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3.9 out of 5 stars
The Dip: A Little Book That Teaches You When to Quit (and When to Stick)
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Showing 1-10 of 28 reviews (1 star)show all reviews
38 of 40 people found the following review helpful
on November 28, 2009
Format: Hardcover
I read the entire book, and feel it could have been a great book if it deliver on the promise of the title of knowing when to quit and knowing when to stick with something. It does not. The Dip is about the place between the exciting new start of something, and the slump before mastery, or what Godin says "Being the best in the world."

This book in my opinion is in the dip. It had a good start, but is far, far from being the best in the world on this important life changing subject. What the book needed badly is tools for evaluating when you should quit and when you should stick it out. This book felt like more of a rant then a serious study from an expert on the subject who has real life experience or who has worked through the process with a good number of people and learned effective tools to share with others.

It seem like Godin quit while still in the dip with writing this book. Maybe he should have followed his own advise and stuck it out and created something great, or quit before he published this book.
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192 of 227 people found the following review helpful
on May 27, 2007
Format: HardcoverVerified Purchase
OK, I keep buying Godin's books expecting more. But, all I get is content that seems like a well constructed blog posting. Seth is a very good writer and communicator, but this book added zero to my life. It is a very short book about quitting stuff you're not good at and sticking with (or starting) things you're not good at. Life is short. The longer you dwell in mediocrity, the longer it will take you to become exceptional. Contrary to the book's claim, it doesn't really teach you WHEN to quit or when to stick...other than when the goal is worthwhile. Such an examination takes more than just reading some words. There is very little thought-provoking content here. It seems like a summarized rip-off of Marcus Buckhingham and the "strengths" books...which are excellent and unlike this book...may change your life. Godin is well respected in marketing, but how many more collections of blogs (small is the new big), other people's works (purple cow), and short discourses about the obvious can he keep putting out? It's like people who compile ezines.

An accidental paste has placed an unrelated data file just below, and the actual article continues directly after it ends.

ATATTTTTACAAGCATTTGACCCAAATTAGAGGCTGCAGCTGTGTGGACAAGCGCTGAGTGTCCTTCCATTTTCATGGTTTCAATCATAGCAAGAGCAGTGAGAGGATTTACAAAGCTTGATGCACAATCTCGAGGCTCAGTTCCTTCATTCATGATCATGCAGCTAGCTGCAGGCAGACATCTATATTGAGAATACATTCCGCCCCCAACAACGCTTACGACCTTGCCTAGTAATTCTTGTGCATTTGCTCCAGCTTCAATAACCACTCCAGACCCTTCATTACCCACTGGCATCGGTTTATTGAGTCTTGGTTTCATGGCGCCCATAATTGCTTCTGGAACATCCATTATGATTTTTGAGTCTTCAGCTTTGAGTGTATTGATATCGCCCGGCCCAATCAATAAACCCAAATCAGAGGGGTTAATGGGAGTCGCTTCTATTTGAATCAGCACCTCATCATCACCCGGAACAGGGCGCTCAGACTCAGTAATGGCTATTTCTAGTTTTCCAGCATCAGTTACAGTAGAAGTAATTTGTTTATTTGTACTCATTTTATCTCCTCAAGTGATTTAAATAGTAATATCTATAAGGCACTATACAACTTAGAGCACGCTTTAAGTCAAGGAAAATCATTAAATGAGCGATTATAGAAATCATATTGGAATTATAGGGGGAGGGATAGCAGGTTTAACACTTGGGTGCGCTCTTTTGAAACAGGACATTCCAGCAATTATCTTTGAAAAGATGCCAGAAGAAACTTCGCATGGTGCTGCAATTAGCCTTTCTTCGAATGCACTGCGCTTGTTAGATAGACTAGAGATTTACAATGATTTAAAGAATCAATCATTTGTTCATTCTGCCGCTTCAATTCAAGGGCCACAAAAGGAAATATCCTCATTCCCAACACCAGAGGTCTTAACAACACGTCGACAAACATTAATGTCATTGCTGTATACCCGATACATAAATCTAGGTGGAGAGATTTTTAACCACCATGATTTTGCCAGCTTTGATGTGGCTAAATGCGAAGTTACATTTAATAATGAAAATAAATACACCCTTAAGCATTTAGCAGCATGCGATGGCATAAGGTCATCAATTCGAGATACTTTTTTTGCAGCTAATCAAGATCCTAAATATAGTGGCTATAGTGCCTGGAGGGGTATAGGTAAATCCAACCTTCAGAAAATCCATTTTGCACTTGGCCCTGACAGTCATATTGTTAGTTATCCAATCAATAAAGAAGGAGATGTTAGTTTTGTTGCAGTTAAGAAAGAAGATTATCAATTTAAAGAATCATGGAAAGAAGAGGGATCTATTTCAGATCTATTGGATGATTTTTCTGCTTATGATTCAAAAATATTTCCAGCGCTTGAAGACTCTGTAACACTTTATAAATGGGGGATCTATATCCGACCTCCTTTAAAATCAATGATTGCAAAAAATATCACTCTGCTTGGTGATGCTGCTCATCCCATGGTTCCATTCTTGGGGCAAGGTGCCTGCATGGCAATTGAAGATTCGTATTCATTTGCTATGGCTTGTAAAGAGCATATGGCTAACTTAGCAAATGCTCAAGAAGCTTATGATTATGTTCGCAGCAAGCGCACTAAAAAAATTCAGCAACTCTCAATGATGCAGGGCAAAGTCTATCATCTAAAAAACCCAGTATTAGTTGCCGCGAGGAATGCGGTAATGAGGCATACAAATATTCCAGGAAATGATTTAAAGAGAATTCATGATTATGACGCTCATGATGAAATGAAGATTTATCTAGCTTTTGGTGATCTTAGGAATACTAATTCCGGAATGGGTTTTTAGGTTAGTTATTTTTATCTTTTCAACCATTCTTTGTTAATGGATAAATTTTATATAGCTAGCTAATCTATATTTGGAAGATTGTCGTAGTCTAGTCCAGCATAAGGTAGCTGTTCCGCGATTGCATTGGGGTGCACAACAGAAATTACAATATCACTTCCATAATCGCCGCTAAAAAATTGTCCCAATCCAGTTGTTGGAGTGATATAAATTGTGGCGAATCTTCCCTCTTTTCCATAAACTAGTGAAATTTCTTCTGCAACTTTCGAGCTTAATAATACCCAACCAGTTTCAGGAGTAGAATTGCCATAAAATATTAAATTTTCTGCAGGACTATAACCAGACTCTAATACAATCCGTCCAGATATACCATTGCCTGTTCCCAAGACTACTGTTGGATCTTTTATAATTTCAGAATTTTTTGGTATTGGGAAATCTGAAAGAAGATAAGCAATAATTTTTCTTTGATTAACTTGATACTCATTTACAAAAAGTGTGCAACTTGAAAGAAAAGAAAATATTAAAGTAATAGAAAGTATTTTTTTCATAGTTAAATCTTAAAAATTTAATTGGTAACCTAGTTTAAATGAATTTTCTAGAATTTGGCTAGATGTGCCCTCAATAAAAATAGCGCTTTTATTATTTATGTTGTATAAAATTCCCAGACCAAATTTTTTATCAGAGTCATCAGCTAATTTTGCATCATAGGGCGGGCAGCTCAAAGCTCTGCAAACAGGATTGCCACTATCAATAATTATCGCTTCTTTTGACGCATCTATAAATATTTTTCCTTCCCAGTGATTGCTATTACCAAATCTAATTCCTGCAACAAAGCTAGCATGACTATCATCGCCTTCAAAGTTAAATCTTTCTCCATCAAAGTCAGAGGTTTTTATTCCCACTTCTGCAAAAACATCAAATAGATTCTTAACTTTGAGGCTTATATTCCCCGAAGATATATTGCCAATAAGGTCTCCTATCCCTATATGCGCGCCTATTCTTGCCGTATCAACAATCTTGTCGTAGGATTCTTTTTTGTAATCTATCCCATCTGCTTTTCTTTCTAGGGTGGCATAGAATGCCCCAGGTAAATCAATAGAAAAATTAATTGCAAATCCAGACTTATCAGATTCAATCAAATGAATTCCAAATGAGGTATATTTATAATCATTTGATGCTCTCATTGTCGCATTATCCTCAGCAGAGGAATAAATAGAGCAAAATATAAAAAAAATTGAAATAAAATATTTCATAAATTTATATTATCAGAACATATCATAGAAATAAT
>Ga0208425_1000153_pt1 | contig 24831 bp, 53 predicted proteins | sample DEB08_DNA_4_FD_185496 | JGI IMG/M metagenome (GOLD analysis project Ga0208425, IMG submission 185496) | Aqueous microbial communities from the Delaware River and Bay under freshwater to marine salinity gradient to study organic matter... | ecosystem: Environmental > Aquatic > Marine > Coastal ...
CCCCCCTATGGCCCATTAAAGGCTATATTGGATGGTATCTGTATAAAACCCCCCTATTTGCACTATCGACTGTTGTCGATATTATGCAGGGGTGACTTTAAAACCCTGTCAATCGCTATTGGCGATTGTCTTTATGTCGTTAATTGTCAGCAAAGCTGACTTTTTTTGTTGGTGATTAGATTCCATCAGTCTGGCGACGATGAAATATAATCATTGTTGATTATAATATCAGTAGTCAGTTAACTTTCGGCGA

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20 of 21 people found the following review helpful
on February 4, 2011
Format: HardcoverVerified Purchase
I expected a lot more from this book. I ended up receiving some common sense advice that I already know. The title implies that this book will teach you when to quit and when to stick with something by visualizing a dip, a cul-de-sac and a cliff. The idea is that you should consider when to work through a dip but you should quit when you hit a cul-de-sac or cliff if you can't turn them into dips because they are dead ends and they lead to nowhere.

I'm 27 and I already know when it's time to cut my losses and move on and when it is worth sticking with something because the end result will be beneficial to me. I think most of you might already know this too. I think you figure this out as you get older with experience. I was hoping this book would teach me something beyond that.

I could not find any rhythm in this small book and I didn't come away from it with any new advice or insights. Godin also keeps talking about being #1. He says to quit if you can't become #1. I mean, we all want to be #1 but sometimes you don't have to be #1 to be satisfied or successful. I didn't get where he was going with quitting as it relates to being #1. This idea probably only applies to certain areas where being #1 means survival. Personally, I want to go to med school and become a doctor. I am not going to quit just because I can't find a cure for cancer.

On page 64, there is a quote that pretty much sums up the whole book. It says: "Never quit something with great long-term potential because you can't deal with the stress of the moment." That pretty much sums up the book and the idea of dips and cul-de-sac's. I would have given this book five stars if it could explain how to differentiate between things worth quitting and things worth sticking with.

This book could have benefited from more examples of real life dips and HOW and if you should go through them. For example, Godin talks about how organic chemistry is a dip for pre-med students. His explanation of this dip is that if you don't get through organic chemistry, you will not go to medical school. As a pre-med student, I already know this. It would have been nice if Godin explained when it is worth sticking with orgo and when you should give up on it and pursue something else. He just makes a pretty obvious observation and then leaves you hanging with no explanation.

Also, unless I missed something, the book also never explained how to turn a cul-de-sac into a dip.

Bottom line is this: Dips are natural, we all experience different dips in our lives. Some dips turn into cul-de-sacs and cliffs and vice-versa. Some dips however, are worth the effort of sticking out because of the potential end result. This is not a new idea. You already know this and you get better at evaluating this as you get older with experience; I don't think somebody else can explain the dips in your own life. Dealing with the dips in your life has to do with your motivation. If you are a highly motivated individual, you will understand dips better than someone who is unmotivated. Since I think dips are related to motivation and understanding a dip is common sense, I suggest you skip this book and by any one of the many self-help motivational titles out there.